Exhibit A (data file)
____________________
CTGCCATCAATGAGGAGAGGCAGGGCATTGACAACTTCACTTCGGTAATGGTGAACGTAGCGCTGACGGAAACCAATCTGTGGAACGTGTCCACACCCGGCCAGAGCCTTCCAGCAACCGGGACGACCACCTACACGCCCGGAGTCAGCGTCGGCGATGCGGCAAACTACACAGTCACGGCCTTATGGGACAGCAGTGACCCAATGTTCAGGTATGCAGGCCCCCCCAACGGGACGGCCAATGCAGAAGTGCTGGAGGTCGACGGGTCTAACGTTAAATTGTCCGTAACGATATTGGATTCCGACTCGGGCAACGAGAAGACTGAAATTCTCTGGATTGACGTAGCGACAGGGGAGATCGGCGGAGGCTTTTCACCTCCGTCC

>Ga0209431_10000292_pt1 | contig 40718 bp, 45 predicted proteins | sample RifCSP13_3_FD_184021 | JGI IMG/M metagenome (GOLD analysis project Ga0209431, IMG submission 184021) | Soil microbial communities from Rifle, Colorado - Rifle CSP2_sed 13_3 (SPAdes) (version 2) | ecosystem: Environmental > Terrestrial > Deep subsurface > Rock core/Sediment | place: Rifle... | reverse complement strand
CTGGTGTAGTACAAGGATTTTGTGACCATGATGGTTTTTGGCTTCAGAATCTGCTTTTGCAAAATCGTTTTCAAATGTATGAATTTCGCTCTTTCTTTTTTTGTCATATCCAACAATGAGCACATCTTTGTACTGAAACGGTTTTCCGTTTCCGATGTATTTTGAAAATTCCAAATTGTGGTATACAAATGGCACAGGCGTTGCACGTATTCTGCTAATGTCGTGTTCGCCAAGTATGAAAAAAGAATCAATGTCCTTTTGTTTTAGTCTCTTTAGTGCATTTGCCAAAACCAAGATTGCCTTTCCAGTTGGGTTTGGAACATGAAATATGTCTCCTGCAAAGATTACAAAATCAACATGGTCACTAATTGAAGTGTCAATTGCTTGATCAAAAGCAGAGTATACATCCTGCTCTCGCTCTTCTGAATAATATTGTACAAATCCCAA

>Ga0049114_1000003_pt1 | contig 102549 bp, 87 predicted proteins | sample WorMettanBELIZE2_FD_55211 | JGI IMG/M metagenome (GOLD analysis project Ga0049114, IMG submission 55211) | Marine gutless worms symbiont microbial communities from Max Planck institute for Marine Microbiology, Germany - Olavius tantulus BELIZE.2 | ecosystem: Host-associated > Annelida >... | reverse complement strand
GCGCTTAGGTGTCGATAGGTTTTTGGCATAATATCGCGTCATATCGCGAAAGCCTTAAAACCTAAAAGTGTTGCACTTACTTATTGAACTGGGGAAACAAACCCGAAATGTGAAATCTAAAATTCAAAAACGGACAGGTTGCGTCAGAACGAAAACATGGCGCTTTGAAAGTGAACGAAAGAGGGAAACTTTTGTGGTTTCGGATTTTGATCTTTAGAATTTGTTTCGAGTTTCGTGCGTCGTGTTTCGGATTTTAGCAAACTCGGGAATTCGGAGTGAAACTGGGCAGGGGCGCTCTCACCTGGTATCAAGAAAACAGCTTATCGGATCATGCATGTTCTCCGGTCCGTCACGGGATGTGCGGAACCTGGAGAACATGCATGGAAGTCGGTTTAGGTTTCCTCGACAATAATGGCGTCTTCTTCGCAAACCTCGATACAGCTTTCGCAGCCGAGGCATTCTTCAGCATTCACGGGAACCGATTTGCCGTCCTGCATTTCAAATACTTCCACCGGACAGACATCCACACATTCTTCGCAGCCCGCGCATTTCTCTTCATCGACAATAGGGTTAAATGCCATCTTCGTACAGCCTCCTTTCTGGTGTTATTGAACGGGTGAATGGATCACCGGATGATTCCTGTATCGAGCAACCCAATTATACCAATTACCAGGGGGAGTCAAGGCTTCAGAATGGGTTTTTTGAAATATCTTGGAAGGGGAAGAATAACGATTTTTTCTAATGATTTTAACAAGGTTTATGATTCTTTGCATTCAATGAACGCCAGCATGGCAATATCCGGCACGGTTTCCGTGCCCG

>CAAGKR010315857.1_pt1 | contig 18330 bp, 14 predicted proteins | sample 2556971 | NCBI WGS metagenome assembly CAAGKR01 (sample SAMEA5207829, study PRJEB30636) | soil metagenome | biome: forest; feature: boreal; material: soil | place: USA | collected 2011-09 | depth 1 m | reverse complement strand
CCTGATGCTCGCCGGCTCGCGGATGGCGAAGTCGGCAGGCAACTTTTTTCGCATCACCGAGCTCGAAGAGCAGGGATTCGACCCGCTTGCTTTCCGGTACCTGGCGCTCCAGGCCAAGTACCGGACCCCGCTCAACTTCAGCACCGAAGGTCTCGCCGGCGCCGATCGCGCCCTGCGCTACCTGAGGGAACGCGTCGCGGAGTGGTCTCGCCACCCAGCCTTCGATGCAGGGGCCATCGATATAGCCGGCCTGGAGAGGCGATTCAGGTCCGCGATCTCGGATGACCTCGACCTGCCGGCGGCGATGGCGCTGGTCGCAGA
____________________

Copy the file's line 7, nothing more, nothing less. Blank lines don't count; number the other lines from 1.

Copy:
CCTGATGCTCGCCGGCTCGCGGATGGCGAAGTCGGCAGGCAACTTTTTTCGCATCACCGAGCTCGAAGAGCAGGGATTCGACCCGCTTGCTTTCCGGTACCTGGCGCTCCAGGCCAAGTACCGGACCCCGCTCAACTTCAGCACCGAAGGTCTCGCCGGCGCCGATCGCGCCCTGCGCTACCTGAGGGAACGCGTCGCGGAGTGGTCTCGCCACCCAGCCTTCGATGCAGGGGCCATCGATATAGCCGGCCTGGAGAGGCGATTCAGGTCCGCGATCTCGGATGACCTCGACCTGCCGGCGGCGATGGCGCTGGTCGCAGA